Multigenerational Households

A record number of Americans live in multigenerational households today.

1 in 4


live in an multigenerational household

Multigenerational living is once again common in America. After being a norm for many generations, then declining as American families scattered, multigenerational households have grown over the past several decades.

The past ten years have seen a remarkably large leap in multigenerational living, from 7 percent of Americans found in our 2011 survey[1] to 26 percent of Americans in 2021. Most of us are likely either residing in a home with three or more generations, or we know someone who is.

Generations United 2021 report Family Matters: Multigenerational Living Is on the Rise and Here to Stay, finds that the number of Americans living in a multigenerational household with three or more generations has nearly quadrupled over the past decade, with a dramatic increase of 271 percent from 2011 to 2021.

Generations United estimates 66.7 million adults ages 18+ in the U.S. are living in a multigenerational household; that’s more than 1 in 4 Americans. Among those living in a multigenerational household, nearly 6 in 10 (57%) say they started or are continuing to live together because of the COVID-19 pandemic and more than 7 in 10 (72%) of those currently living in a multigenerational household plan to continue doing so long-term.

Multigenerational living is here to stay. Therefore, it’s time for America to embrace this phenomenon as commonplace in American life among all socio-economic levels. We must prepare for a multigenerational family future, examining our policies and approaches to home building and design, family support and care, healthcare, communication, business and service-provision, jobs, and more.

Generations United’s Key Recommendations include:

  • Increase multigenerational housing stock and affordability.
  • Promote multigenerational living as an environmentally friendly housing option.
  • Expand access to affordable, high-quality child and adult daycare including co-locating care by developing more intergenerational shared sites.
  • Expand paid family leave and flexible work environments.
  • Increase access to home- and community-based services and supports.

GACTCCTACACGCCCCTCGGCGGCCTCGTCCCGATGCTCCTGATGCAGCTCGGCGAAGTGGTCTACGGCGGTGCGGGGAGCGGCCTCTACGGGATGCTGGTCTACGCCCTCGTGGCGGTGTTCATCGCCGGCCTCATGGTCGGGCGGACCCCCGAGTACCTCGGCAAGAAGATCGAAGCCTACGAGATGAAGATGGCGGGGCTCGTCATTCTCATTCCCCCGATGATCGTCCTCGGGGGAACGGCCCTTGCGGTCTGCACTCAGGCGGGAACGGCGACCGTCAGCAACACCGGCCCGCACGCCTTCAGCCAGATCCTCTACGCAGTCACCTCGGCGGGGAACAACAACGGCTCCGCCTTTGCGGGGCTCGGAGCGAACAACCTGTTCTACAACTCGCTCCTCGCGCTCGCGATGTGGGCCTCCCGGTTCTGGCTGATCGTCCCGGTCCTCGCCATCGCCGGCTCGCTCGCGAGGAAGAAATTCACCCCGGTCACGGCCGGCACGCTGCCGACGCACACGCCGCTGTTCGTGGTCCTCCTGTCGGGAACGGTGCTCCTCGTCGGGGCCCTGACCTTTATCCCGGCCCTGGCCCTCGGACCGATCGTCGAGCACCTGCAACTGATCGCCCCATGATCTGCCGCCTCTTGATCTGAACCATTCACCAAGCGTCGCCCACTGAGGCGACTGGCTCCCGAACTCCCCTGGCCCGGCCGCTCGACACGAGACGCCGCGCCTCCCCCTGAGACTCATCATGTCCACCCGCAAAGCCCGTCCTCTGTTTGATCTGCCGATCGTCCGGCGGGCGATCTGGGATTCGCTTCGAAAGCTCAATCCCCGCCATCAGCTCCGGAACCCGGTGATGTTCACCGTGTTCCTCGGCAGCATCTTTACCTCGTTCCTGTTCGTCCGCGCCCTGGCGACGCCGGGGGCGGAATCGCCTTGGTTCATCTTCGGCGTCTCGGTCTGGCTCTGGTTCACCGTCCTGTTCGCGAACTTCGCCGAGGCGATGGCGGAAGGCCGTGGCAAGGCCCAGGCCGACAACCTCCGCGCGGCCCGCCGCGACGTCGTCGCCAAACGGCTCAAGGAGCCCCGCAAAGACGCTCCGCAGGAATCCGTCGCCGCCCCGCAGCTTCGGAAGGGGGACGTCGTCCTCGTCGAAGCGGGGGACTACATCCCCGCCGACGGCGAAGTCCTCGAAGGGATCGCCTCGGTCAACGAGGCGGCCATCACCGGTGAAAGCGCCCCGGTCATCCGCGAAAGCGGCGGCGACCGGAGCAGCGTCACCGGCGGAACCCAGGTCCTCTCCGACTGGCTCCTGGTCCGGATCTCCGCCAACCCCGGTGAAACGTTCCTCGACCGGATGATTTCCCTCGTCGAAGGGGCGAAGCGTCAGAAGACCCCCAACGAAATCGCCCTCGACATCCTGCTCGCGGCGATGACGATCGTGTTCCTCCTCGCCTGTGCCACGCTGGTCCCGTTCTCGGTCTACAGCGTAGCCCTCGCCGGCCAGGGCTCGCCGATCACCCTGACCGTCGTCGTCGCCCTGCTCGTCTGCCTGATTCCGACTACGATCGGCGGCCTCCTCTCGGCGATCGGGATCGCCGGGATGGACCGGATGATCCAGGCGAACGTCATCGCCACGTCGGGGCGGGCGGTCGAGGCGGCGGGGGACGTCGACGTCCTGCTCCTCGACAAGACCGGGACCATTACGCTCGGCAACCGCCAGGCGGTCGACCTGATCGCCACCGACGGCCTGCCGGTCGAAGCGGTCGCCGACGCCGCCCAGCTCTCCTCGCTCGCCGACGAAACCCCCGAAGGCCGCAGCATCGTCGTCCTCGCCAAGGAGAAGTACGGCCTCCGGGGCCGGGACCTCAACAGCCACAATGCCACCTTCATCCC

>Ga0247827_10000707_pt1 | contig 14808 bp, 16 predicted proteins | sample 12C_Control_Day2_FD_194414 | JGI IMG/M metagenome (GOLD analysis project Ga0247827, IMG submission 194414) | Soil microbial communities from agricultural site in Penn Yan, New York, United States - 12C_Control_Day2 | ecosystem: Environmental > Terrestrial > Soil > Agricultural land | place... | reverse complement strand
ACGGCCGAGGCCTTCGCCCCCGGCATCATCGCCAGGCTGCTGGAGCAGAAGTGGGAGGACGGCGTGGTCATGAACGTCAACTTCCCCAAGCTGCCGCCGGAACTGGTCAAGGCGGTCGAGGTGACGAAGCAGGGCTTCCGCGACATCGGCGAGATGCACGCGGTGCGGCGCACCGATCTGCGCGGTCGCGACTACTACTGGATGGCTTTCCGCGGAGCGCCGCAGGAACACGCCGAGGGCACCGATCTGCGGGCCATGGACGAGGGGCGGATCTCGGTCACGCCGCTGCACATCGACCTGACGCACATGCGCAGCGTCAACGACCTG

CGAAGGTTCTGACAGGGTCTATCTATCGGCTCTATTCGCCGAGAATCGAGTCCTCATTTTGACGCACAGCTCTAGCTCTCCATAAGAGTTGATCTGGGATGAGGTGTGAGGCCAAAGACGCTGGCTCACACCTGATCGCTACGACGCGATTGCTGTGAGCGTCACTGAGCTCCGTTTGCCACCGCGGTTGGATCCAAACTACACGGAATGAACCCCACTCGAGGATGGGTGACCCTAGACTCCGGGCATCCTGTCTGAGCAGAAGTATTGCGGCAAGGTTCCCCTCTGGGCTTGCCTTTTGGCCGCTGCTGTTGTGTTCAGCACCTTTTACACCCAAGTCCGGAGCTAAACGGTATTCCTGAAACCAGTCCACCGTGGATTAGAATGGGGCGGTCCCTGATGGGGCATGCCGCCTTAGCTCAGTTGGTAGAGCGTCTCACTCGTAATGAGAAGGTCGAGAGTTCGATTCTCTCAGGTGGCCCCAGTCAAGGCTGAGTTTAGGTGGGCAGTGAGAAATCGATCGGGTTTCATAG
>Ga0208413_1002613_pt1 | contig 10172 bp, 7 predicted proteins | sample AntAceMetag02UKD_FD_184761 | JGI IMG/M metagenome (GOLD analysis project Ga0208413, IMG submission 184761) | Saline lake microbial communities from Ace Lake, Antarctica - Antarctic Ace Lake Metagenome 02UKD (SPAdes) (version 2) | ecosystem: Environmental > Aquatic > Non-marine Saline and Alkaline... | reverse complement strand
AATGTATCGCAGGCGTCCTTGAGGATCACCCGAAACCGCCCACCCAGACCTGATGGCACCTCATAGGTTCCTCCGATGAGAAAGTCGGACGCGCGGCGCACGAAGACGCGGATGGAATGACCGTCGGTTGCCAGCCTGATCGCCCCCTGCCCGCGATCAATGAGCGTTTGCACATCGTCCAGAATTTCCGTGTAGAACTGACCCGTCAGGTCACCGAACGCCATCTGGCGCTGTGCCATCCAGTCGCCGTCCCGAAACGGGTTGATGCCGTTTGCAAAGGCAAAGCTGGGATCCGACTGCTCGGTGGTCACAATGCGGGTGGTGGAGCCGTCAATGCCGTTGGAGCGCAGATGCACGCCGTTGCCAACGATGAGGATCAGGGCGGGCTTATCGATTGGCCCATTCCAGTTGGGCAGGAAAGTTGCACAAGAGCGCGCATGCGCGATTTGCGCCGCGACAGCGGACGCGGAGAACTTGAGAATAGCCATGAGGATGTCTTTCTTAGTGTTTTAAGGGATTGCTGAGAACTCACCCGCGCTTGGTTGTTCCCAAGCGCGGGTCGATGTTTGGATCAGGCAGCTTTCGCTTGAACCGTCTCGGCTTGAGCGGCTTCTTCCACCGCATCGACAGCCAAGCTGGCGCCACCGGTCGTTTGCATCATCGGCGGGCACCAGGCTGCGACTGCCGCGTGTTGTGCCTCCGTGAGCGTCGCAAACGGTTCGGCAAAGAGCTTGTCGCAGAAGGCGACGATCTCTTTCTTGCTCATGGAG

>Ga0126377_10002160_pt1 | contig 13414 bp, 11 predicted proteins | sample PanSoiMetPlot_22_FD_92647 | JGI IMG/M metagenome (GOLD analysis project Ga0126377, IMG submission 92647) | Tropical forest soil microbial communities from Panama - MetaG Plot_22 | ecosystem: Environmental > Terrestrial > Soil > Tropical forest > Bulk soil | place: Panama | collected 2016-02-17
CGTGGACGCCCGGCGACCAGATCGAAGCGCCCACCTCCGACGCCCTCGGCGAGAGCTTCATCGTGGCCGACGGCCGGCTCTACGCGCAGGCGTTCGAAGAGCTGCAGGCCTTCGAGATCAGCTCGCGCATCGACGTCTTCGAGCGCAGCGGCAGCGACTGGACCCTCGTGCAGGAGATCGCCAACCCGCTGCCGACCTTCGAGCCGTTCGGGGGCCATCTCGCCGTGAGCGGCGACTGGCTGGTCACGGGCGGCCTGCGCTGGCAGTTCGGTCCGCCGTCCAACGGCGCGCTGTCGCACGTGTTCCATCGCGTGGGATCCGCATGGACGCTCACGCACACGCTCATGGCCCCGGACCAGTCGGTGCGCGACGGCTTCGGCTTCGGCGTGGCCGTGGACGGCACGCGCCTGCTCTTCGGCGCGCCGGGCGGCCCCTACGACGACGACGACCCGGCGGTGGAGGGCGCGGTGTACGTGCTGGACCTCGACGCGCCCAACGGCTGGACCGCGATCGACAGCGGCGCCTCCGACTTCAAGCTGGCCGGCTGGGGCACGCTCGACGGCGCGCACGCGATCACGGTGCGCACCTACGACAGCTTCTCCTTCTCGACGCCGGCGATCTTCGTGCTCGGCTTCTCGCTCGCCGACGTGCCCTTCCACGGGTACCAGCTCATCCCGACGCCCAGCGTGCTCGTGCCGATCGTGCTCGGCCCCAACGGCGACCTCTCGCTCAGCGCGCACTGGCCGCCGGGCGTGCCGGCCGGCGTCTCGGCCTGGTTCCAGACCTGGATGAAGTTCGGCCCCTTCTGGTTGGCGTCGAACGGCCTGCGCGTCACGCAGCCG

• Support innovative intergenerational approaches to education at home.

For more information, including demographic data, multigenerational family stories, and a complete set of recommendations, read the full report.

Benefits of Multigenerational Households

The overwhelming majority of Americans living in a multigenerational home (98%) say their household functions successfully, citing various factors that contribute to the success, many of which fall into three categories further delineated in the report: family relationships and interactions, home design and supports and services.

The families also cite many benefits of living together, including:

  • Enhanced bonds or relationships among family members (79%)
  • Making it easier to provide for the care needs of one or more family members (79%)
  • Improved finances for at least one family member (76%)
  • Positive impacts on personal mental and/or physical health (76%)
  • Making it possible for at least one family member to continue school or enroll in job training (71%)

Types of Multigenerational Households

Multigenerational Households come in all shapes and sizes. A few common types include:

Three-generation: The most common multigenerational household arrangement consists of three generations – typically one or more working-age adults, one or more of their children (who may also be adults), and either aging parent(s) or grandchildren.

Grandfamilies: There are also growing numbers of grandfamilies – that is, households headed by an older individual or couple who live with grandchildren under age 18. Learn more about Grandfamilies.

Two adult generations: Most two-generation households consist of parent(s) and child(ren) under the ages of 18 to 22. However, this also includes parents moving in with adult children.

Four-generation: Once a rarity except in some lower-income ethnic communities, the four- or even five-generation household – parents, grandparents, great-grandparents, adult children, their children – is more commonplace.

[1] Please note that although both surveys were conducted by The Harris Poll, sample providers have changed from the 2011 “Family Matters: Multigenerational Living in a Volatile Economy” survey to the 2021 “Family Matters: Multigenerational Living Is on the Rise and Here to Stay”, survey.